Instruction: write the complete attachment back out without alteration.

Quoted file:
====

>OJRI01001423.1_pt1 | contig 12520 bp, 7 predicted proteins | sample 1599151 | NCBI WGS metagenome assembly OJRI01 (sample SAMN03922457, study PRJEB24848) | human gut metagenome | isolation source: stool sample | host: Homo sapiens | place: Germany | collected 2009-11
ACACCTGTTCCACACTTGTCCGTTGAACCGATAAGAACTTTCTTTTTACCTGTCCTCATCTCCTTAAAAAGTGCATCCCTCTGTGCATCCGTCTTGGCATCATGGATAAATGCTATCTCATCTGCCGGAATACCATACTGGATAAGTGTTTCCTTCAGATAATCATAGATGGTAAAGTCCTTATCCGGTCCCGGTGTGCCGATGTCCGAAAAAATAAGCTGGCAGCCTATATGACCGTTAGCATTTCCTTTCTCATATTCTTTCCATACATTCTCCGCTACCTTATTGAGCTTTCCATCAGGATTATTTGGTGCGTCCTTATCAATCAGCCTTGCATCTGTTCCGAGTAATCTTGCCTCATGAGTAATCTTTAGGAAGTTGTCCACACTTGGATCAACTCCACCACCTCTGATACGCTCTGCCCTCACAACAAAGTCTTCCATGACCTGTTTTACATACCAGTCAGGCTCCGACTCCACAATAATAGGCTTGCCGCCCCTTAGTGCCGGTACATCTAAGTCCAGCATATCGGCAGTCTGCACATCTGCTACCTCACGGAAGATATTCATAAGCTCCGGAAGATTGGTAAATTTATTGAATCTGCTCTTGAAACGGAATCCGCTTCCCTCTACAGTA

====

>OJRI01001423.1_pt1 | contig 12520 bp, 7 predicted proteins | sample 1599151 | NCBI WGS metagenome assembly OJRI01 (sample SAMN03922457, study PRJEB24848) | human gut metagenome | isolation source: stool sample | host: Homo sapiens | place: Germany | collected 2009-11
ACACCTGTTCCACACTTGTCCGTTGAACCGATAAGAACTTTCTTTTTACCTGTCCTCATCTCCTTAAAAAGTGCATCCCTCTGTGCATCCGTCTTGGCATCATGGATAAATGCTATCTCATCTGCCGGAATACCATACTGGATAAGTGTTTCCTTCAGATAATCATAGATGGTAAAGTCCTTATCCGGTCCCGGTGTGCCGATGTCCGAAAAAATAAGCTGGCAGCCTATATGACCGTTAGCATTTCCTTTCTCATATTCTTTCCATACATTCTCCGCTACCTTATTGAGCTTTCCATCAGGATTATTTGGTGCGTCCTTATCAATCAGCCTTGCATCTGTTCCGAGTAATCTTGCCTCATGAGTAATCTTTAGGAAGTTGTCCACACTTGGATCAACTCCACCACCTCTGATACGCTCTGCCCTCACAACAAAGTCTTCCATGACCTGTTTTACATACCAGTCAGGCTCCGACTCCACAATAATAGGCTTGCCGCCCCTTAGTGCCGGTACATCTAAGTCCAGCATATCGGCAGTCTGCACATCTGCTACCTCACGGAAGATATTCATAAGCTCCGGAAGATTGGTAAATTTATTGAATCTGCTCTTGAAACGGAATCCGCTTCCCTCTACAGTA